Option 2: Cost model
The second alternative for subsequent measurement of investment property is a cost model.
Here, IND AS 40 does not describe it in detail but refers to the standard IND AS 16 Property, Plant and Equipment. It means you need to take the same methodology which is adopted in IND AS 16.
Can you actually switch from a fair value model to a cost model or vice versa from the cost model to a fair value model?
The answer is YES, but only if the change results in the financial statements providing better, more reliable information about the company’s financial position, results, and other events.
What does it mean in practice?
There are high chances or it is most likely probable that Switching from the cost model to a fair value model would probably meet the condition and therefore, you can do it whenever you’re sure that you’ll be able to ascertain the fair value regularly and the fair value model fits better manner.
However, the opposite change – switch from fair value model to cost model – is highly unlikely that financial statements will provide you more reliable presentation. Therefore, it is advisable you should not really switch it, and if – rarely and for good reasons.
When we speak about the transfer, we mean the change in classification of investment property, for example, you classify a building previously held as investment property under IND AS 40 to property, plant, and equipment under IND AS 16.
The transfer is possible, but only when there’s a change in use or change in the purpose of holding asset:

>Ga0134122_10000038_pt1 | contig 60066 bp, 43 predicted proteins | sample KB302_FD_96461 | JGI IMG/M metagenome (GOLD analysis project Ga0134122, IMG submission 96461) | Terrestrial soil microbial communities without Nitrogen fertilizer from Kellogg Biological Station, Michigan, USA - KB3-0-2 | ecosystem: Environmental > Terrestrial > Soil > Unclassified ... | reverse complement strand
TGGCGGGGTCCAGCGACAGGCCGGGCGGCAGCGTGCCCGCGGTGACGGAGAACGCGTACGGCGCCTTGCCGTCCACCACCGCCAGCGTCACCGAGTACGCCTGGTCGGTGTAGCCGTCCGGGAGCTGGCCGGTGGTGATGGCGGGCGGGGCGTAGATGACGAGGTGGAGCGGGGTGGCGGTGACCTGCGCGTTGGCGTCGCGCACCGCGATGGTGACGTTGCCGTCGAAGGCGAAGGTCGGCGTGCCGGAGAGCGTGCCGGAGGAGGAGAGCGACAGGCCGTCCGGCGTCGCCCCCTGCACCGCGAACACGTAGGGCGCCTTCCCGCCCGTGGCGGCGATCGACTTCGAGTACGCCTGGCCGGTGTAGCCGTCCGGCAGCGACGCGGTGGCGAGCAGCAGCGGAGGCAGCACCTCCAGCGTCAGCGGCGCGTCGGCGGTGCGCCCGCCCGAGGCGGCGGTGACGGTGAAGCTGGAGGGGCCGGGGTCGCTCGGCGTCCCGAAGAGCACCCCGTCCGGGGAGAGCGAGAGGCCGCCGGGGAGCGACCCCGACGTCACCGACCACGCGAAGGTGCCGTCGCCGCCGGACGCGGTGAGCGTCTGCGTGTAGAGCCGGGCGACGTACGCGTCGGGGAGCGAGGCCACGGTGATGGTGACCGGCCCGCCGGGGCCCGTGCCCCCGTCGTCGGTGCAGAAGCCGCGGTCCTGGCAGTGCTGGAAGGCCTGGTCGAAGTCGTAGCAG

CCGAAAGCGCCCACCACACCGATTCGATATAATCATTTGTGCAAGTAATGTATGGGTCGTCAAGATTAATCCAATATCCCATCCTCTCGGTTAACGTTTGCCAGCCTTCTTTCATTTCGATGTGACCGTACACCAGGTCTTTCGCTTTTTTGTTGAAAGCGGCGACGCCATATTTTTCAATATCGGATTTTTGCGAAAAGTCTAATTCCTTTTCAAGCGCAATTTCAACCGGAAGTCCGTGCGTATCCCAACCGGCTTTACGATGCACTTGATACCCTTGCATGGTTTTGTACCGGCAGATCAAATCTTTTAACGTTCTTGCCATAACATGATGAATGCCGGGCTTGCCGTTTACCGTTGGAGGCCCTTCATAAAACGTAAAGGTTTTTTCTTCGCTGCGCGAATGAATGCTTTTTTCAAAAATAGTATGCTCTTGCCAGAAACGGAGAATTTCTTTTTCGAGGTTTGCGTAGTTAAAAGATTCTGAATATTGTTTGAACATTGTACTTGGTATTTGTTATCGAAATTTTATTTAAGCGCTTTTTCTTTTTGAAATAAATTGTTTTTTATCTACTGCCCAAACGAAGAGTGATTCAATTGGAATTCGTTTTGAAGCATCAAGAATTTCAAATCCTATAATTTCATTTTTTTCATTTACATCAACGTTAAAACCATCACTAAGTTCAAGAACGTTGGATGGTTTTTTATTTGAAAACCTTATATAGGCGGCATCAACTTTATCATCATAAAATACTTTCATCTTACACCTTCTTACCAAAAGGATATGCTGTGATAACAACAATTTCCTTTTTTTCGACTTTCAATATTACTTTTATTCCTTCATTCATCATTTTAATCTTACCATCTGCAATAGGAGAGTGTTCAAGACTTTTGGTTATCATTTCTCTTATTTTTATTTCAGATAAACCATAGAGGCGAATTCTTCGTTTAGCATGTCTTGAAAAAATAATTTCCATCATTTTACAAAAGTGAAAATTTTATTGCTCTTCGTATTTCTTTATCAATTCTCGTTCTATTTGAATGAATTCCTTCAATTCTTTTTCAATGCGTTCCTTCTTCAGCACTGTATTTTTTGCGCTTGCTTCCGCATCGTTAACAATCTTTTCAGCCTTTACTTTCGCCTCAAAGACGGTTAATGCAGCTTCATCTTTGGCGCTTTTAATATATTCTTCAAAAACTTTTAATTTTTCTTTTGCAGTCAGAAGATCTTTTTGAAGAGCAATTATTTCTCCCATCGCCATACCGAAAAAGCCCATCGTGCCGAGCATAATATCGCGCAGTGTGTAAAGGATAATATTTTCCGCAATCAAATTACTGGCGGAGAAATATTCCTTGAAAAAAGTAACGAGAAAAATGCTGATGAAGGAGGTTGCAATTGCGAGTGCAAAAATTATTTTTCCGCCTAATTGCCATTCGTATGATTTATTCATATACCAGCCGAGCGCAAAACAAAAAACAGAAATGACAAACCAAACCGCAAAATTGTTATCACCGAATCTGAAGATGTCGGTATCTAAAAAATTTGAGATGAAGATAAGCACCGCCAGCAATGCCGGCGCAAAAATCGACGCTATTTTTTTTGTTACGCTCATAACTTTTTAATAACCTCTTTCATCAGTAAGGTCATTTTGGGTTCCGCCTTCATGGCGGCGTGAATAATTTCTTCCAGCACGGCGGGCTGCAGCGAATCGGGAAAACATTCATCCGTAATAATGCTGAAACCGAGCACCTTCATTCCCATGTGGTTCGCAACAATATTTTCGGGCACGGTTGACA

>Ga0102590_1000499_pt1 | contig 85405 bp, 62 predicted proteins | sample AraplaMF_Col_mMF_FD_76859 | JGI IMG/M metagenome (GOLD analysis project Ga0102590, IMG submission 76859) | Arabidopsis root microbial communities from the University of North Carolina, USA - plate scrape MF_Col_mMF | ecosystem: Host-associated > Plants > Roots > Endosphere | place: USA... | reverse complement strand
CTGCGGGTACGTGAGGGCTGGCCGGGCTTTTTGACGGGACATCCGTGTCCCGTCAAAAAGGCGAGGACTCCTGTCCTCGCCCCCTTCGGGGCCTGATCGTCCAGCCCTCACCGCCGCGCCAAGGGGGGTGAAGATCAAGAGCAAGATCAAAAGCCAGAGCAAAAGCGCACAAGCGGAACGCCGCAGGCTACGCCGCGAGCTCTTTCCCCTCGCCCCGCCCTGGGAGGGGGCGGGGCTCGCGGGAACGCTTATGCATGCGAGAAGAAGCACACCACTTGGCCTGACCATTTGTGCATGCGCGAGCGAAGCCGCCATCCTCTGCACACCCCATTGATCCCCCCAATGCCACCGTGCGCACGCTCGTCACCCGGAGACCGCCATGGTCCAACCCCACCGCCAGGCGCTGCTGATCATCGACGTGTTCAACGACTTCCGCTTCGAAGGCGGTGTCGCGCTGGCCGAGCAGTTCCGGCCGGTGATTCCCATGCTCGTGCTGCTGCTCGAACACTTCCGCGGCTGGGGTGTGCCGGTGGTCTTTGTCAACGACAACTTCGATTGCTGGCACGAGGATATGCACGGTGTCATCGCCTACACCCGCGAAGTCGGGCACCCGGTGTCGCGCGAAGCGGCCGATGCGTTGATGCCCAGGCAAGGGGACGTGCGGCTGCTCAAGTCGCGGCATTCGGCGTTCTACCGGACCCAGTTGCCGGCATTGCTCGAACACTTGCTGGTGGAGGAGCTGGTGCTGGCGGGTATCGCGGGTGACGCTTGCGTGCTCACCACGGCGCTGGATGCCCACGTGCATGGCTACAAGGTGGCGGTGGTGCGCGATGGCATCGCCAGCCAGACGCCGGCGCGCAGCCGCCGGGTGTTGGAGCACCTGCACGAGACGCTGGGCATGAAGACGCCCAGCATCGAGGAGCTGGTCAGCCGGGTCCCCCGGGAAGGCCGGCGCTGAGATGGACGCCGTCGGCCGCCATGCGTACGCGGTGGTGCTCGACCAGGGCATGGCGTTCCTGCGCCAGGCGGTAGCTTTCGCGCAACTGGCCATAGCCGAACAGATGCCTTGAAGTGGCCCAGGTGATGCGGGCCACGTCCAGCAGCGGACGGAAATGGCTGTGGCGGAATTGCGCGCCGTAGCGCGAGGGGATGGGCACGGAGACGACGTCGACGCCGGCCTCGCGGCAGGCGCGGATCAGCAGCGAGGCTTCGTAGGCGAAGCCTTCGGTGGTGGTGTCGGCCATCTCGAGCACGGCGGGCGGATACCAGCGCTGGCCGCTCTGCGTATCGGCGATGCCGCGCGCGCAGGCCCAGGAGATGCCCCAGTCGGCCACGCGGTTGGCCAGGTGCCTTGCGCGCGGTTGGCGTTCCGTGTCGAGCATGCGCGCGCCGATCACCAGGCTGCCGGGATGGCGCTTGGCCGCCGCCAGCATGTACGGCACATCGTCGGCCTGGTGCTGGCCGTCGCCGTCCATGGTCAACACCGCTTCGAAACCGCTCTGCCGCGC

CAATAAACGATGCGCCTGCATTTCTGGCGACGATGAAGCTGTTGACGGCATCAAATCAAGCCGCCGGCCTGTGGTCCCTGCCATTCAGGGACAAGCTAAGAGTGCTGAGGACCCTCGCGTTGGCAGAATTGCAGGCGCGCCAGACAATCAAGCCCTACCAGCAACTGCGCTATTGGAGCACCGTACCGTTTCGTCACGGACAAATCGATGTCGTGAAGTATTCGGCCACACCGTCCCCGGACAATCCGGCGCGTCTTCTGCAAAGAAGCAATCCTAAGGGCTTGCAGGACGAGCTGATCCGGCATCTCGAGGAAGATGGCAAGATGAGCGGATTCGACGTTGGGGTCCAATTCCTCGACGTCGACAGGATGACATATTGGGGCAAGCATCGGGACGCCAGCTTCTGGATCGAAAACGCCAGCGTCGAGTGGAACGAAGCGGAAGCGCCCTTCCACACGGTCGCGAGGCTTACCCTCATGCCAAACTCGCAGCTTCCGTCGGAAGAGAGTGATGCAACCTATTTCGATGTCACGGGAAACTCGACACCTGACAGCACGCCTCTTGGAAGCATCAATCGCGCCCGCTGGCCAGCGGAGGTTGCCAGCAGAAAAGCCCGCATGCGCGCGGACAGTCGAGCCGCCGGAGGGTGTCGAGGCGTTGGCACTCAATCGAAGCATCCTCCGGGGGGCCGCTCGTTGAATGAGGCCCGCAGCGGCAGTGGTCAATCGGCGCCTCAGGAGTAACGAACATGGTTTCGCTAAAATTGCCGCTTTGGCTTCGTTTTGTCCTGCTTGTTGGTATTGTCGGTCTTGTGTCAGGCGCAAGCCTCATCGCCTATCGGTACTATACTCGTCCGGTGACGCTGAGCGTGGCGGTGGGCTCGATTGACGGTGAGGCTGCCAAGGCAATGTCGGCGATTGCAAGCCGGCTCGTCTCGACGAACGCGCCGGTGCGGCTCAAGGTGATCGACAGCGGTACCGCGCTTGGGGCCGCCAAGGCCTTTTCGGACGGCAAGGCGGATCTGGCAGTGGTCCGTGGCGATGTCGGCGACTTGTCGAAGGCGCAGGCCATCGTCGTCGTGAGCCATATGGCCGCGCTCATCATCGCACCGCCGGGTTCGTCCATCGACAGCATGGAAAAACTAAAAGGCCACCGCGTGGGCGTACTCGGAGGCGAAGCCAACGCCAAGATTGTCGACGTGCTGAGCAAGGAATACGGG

You start renting out the property that you previously used as your factory (transfer to investment property from property, plant, and equipment under IND AS 16)
You stop renting out the building and start using it for manufacturing goods to supply in the ordinary course of business.
You held land for the undefined purpose and recently, you decided to construct in the ordinary course of your real estate business (transfer from investment property to inventories).
So, what shall be the accounting treatment in this case?
It depends on the type of transfer and the accounting choice for your investment property.
If you opted to account for your investment property at the cost model, then there’s no problem with the transfers, you simply continue with what you did (i.e., WDV value of assets shall be the cost of the investment property.
However, if you picked up a fair value model, then it’s a bit more complex:
When you transfer to an investment property, then the deemed cost is a fair value at the date of transfer. The difference between assets carrying amount and its fair value shall be treated in the same manner as revaluations under IND AS 16.
When you transfer from investment property to property plant and equipment, then the deemed cost shall also be also fair value at the date of transfer.
The derecognition rules (=when you can remove your investment property from your book of accounts) in IND AS 40 is very similar to the rules given in IND AS 16.
You can derecognize your investment property in the following two circumstances: On disposal, or When the investment property is permanently withdrawn from use and no future economic benefits are expected from its usage.
You need to calculate gain or loss on disposal as a difference between:
Gain or loss on disposal shall be recognized in profit or loss.
IND AS 40 Investment property lays down a lot of disclosures to be presented in the financial statements, including the description of the selected model, how the fair value was calculated, what the classification criteria for investment property are, movements in investment property during the reporting period.